Exploration and Settlement

Marco Polo

Are the adventures of Marco Polo true?

Most of the tales are accepted as true and accurate by modern scholars. It is only those accounts that deal with places where it is not known that Marco Polo traveled, such as Africa, that are seen as legend rather than fact.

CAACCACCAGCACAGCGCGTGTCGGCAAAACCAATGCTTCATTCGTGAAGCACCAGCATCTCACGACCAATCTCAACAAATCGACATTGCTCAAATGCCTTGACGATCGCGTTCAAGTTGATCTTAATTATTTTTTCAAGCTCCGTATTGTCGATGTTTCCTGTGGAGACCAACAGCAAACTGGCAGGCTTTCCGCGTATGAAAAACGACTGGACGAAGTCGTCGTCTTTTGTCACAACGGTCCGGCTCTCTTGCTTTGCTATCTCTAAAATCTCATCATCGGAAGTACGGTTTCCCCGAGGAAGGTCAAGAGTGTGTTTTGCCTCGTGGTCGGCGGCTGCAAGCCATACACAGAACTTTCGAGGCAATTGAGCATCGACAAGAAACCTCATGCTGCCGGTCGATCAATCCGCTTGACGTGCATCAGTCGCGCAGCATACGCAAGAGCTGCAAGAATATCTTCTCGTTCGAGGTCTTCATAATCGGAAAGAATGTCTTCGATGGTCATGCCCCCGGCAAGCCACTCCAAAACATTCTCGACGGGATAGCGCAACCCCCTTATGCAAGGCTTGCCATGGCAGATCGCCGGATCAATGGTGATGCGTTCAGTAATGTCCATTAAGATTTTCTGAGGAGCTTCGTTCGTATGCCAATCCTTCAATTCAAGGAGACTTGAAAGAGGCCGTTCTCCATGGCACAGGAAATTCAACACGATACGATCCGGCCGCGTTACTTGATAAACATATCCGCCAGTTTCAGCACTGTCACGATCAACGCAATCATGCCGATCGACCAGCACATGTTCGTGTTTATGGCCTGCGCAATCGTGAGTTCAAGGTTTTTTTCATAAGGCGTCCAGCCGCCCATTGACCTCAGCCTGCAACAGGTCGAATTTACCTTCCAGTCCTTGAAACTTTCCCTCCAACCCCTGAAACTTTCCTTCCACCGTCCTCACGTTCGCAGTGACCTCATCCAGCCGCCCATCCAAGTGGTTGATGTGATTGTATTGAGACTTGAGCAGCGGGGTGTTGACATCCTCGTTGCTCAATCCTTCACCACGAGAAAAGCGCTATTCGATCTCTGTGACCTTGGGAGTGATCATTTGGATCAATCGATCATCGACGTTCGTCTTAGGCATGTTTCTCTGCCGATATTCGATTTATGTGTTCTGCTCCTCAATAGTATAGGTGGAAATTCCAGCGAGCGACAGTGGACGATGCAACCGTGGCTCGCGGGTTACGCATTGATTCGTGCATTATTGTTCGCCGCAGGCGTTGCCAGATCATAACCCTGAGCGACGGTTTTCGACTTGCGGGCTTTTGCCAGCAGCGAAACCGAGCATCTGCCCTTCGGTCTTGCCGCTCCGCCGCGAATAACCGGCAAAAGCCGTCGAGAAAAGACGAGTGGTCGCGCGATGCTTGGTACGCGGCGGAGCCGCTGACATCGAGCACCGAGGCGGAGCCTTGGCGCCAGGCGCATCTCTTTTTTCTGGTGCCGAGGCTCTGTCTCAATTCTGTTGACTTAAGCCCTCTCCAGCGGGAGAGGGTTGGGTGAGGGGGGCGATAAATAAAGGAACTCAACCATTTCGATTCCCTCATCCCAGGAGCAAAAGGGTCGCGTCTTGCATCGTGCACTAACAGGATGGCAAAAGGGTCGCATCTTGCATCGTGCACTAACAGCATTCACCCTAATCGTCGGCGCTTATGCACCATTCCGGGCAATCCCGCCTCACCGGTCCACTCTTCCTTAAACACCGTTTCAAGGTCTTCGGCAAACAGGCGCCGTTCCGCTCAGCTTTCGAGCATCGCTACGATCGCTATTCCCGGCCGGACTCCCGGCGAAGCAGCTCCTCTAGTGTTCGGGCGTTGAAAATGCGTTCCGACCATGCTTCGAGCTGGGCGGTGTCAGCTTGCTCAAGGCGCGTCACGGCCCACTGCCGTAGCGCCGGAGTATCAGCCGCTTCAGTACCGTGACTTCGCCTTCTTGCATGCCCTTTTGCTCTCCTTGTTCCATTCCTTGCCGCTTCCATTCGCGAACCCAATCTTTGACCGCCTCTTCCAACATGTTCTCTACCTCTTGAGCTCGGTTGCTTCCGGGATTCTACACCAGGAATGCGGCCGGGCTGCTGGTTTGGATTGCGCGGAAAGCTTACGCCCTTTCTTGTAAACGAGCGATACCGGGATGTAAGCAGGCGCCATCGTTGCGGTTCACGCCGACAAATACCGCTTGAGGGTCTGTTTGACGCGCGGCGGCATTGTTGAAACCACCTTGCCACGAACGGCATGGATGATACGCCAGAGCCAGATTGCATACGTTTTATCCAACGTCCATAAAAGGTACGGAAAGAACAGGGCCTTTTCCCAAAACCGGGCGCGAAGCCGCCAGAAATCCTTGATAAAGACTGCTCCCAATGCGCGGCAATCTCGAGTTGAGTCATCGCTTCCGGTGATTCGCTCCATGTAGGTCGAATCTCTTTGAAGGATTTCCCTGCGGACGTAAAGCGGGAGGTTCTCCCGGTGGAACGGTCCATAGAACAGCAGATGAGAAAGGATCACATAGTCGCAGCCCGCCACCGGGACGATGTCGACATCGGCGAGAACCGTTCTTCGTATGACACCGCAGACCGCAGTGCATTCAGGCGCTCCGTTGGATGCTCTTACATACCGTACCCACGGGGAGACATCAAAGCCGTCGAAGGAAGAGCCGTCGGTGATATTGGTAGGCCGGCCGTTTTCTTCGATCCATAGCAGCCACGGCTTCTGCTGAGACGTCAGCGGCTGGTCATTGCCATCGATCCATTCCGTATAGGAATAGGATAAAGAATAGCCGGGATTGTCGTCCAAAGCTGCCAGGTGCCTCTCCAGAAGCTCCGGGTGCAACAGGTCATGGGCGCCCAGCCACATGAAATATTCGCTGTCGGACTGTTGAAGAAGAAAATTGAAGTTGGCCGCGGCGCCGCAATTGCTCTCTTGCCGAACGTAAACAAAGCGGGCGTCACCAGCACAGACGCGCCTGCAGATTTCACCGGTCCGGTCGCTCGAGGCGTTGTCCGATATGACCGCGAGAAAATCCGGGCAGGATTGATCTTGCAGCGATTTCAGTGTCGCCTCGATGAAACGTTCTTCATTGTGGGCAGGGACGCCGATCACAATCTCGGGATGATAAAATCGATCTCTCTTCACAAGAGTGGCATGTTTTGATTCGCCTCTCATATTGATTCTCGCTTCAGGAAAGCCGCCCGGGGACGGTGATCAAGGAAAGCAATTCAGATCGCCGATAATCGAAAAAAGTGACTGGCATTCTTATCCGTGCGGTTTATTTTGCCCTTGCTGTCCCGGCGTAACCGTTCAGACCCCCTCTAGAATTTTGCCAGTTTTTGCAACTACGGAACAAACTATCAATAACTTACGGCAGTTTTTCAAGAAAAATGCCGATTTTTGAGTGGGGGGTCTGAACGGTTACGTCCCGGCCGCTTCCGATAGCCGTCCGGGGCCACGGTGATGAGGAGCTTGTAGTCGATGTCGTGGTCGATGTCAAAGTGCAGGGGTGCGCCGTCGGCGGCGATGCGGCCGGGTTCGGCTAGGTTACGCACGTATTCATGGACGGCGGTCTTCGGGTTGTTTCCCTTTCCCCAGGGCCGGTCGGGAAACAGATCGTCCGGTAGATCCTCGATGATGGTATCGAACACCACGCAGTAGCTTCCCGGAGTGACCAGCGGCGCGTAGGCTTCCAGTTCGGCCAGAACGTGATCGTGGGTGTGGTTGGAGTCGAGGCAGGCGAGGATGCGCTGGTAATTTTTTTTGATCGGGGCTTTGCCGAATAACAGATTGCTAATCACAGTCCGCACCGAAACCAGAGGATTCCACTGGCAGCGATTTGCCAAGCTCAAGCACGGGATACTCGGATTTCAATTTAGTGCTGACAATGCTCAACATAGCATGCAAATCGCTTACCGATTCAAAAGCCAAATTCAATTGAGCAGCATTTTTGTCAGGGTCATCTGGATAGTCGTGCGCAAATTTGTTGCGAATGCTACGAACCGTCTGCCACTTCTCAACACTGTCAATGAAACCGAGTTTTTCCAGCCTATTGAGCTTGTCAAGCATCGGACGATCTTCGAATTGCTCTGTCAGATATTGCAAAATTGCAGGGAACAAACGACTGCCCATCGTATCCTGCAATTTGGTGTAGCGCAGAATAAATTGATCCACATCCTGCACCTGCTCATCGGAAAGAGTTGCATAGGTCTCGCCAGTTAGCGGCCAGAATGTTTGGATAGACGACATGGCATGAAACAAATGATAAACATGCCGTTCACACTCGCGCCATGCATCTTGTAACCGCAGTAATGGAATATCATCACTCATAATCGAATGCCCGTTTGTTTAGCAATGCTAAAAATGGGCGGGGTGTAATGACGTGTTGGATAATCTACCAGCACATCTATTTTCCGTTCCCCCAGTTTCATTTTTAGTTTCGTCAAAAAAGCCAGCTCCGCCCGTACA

Upon his return to Venice in 1295, Marco Polo (1254–1324) took up the family occupation and worked as a merchant. Three years later, he was on board a ship that was captured by a rival Genoese ship. He was subsequently imprisoned in the port city of Genoa, where he met a writer named Rustichello (or Rusticiano), from the Italian city of Pisa. Polo recounted his stories to Rustichello, who wrote them down and published them as the Divisament dou monde (Description of the World). The book was an immediate popular success and became one of the most important sources of Western knowledge of the East. Readers today know the stories as The Travels of Marco Polo.


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